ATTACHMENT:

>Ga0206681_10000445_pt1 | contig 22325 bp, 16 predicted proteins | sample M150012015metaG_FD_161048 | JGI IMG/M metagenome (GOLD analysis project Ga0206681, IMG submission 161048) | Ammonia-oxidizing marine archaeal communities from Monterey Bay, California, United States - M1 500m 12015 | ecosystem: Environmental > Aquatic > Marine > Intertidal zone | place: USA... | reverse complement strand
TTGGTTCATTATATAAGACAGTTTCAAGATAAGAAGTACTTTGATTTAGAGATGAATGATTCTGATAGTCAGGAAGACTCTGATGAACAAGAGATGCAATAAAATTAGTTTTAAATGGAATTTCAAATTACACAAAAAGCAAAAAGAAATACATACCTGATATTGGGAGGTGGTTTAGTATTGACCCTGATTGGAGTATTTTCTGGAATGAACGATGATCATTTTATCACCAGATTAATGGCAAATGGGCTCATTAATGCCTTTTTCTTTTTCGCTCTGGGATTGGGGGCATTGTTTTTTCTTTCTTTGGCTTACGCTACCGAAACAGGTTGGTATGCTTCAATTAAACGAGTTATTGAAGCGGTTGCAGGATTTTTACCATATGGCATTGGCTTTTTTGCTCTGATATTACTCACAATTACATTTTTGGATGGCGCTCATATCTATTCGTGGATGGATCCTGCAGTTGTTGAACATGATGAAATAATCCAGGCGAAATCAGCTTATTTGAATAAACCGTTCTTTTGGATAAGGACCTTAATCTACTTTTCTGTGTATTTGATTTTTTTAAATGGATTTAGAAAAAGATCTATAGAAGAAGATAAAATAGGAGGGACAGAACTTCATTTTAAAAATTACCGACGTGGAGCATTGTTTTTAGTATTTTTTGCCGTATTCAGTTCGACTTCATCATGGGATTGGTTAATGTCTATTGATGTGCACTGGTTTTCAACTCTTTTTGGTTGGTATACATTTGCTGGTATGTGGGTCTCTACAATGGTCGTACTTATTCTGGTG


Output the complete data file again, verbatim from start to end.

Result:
>Ga0206681_10000445_pt1 | contig 22325 bp, 16 predicted proteins | sample M150012015metaG_FD_161048 | JGI IMG/M metagenome (GOLD analysis project Ga0206681, IMG submission 161048) | Ammonia-oxidizing marine archaeal communities from Monterey Bay, California, United States - M1 500m 12015 | ecosystem: Environmental > Aquatic > Marine > Intertidal zone | place: USA... | reverse complement strand
TTGGTTCATTATATAAGACAGTTTCAAGATAAGAAGTACTTTGATTTAGAGATGAATGATTCTGATAGTCAGGAAGACTCTGATGAACAAGAGATGCAATAAAATTAGTTTTAAATGGAATTTCAAATTACACAAAAAGCAAAAAGAAATACATACCTGATATTGGGAGGTGGTTTAGTATTGACCCTGATTGGAGTATTTTCTGGAATGAACGATGATCATTTTATCACCAGATTAATGGCAAATGGGCTCATTAATGCCTTTTTCTTTTTCGCTCTGGGATTGGGGGCATTGTTTTTTCTTTCTTTGGCTTACGCTACCGAAACAGGTTGGTATGCTTCAATTAAACGAGTTATTGAAGCGGTTGCAGGATTTTTACCATATGGCATTGGCTTTTTTGCTCTGATATTACTCACAATTACATTTTTGGATGGCGCTCATATCTATTCGTGGATGGATCCTGCAGTTGTTGAACATGATGAAATAATCCAGGCGAAATCAGCTTATTTGAATAAACCGTTCTTTTGGATAAGGACCTTAATCTACTTTTCTGTGTATTTGATTTTTTTAAATGGATTTAGAAAAAGATCTATAGAAGAAGATAAAATAGGAGGGACAGAACTTCATTTTAAAAATTACCGACGTGGAGCATTGTTTTTAGTATTTTTTGCCGTATTCAGTTCGACTTCATCATGGGATTGGTTAATGTCTATTGATGTGCACTGGTTTTCAACTCTTTTTGGTTGGTATACATTTGCTGGTATGTGGGTCTCTACAATGGTCGTACTTATTCTGGTG